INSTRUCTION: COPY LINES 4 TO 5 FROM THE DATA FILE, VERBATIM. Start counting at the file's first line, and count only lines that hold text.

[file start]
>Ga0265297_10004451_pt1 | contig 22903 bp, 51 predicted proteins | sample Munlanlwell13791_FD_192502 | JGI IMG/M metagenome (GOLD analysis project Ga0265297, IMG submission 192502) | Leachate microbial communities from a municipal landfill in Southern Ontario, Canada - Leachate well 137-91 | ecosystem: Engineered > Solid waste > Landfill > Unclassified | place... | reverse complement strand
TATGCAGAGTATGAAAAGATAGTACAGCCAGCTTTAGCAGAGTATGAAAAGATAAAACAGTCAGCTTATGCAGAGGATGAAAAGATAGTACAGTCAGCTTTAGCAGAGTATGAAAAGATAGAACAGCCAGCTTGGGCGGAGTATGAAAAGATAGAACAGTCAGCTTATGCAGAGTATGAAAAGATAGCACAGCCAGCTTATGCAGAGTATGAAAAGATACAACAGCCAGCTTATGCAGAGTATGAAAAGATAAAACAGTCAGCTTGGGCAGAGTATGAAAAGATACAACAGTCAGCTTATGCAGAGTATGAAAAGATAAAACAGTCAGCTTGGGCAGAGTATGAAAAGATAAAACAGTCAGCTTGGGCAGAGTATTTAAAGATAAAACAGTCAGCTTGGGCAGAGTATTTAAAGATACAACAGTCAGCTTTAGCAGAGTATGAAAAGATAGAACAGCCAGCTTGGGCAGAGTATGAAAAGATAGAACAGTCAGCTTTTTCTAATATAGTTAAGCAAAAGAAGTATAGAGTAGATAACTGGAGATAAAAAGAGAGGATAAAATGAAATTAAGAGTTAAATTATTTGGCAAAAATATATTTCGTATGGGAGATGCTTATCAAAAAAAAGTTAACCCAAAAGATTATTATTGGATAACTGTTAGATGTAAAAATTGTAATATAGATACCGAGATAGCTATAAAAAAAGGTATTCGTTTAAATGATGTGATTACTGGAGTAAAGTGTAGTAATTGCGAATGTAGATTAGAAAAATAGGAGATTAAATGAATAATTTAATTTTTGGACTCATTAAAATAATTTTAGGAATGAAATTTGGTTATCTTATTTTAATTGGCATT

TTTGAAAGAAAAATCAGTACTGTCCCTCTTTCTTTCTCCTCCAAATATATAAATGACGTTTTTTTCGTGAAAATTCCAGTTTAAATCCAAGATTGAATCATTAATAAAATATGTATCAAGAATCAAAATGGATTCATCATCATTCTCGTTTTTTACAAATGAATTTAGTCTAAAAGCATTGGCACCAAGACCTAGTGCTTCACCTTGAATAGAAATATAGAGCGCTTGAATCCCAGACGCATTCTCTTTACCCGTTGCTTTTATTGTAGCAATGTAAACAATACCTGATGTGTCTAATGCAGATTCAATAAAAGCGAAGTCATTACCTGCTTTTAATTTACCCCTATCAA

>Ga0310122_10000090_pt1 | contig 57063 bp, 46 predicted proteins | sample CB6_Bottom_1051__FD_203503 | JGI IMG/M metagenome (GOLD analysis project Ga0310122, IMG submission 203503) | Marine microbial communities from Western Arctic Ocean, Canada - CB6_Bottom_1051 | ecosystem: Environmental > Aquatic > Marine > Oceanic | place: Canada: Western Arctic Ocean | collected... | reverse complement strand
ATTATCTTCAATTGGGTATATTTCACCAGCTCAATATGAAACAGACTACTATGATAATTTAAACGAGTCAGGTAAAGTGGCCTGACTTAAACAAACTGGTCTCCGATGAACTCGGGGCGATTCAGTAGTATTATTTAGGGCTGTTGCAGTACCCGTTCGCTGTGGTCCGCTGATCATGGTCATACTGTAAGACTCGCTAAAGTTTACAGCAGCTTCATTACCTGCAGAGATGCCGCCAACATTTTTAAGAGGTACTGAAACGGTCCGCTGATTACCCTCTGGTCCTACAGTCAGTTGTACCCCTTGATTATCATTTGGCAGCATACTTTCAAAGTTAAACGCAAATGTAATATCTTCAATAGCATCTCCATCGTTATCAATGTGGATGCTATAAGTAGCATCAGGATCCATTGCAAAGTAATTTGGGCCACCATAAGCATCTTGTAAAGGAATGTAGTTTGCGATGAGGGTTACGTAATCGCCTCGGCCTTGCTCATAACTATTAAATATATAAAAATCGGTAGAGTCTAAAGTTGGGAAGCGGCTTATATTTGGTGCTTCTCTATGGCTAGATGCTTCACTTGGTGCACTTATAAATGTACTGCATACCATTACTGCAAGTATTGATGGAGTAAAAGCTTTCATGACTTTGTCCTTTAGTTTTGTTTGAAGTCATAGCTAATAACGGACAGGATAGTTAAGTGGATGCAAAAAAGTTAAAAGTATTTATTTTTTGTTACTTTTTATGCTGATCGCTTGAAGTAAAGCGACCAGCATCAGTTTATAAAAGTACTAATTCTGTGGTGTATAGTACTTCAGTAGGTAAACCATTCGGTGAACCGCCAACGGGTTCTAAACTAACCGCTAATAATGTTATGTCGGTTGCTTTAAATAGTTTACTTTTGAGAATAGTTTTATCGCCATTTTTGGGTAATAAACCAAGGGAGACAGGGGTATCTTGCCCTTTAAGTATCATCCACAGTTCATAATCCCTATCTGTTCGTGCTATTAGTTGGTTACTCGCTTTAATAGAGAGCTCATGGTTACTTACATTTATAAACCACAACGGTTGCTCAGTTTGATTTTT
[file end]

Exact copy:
>Ga0310122_10000090_pt1 | contig 57063 bp, 46 predicted proteins | sample CB6_Bottom_1051__FD_203503 | JGI IMG/M metagenome (GOLD analysis project Ga0310122, IMG submission 203503) | Marine microbial communities from Western Arctic Ocean, Canada - CB6_Bottom_1051 | ecosystem: Environmental > Aquatic > Marine > Oceanic | place: Canada: Western Arctic Ocean | collected... | reverse complement strand
ATTATCTTCAATTGGGTATATTTCACCAGCTCAATATGAAACAGACTACTATGATAATTTAAACGAGTCAGGTAAAGTGGCCTGACTTAAACAAACTGGTCTCCGATGAACTCGGGGCGATTCAGTAGTATTATTTAGGGCTGTTGCAGTACCCGTTCGCTGTGGTCCGCTGATCATGGTCATACTGTAAGACTCGCTAAAGTTTACAGCAGCTTCATTACCTGCAGAGATGCCGCCAACATTTTTAAGAGGTACTGAAACGGTCCGCTGATTACCCTCTGGTCCTACAGTCAGTTGTACCCCTTGATTATCATTTGGCAGCATACTTTCAAAGTTAAACGCAAATGTAATATCTTCAATAGCATCTCCATCGTTATCAATGTGGATGCTATAAGTAGCATCAGGATCCATTGCAAAGTAATTTGGGCCACCATAAGCATCTTGTAAAGGAATGTAGTTTGCGATGAGGGTTACGTAATCGCCTCGGCCTTGCTCATAACTATTAAATATATAAAAATCGGTAGAGTCTAAAGTTGGGAAGCGGCTTATATTTGGTGCTTCTCTATGGCTAGATGCTTCACTTGGTGCACTTATAAATGTACTGCATACCATTACTGCAAGTATTGATGGAGTAAAAGCTTTCATGACTTTGTCCTTTAGTTTTGTTTGAAGTCATAGCTAATAACGGACAGGATAGTTAAGTGGATGCAAAAAAGTTAAAAGTATTTATTTTTTGTTACTTTTTATGCTGATCGCTTGAAGTAAAGCGACCAGCATCAGTTTATAAAAGTACTAATTCTGTGGTGTATAGTACTTCAGTAGGTAAACCATTCGGTGAACCGCCAACGGGTTCTAAACTAACCGCTAATAATGTTATGTCGGTTGCTTTAAATAGTTTACTTTTGAGAATAGTTTTATCGCCATTTTTGGGTAATAAACCAAGGGAGACAGGGGTATCTTGCCCTTTAAGTATCATCCACAGTTCATAATCCCTATCTGTTCGTGCTATTAGTTGGTTACTCGCTTTAATAGAGAGCTCATGGTTACTTACATTTATAAACCACAACGGTTGCTCAGTTTGATTTTT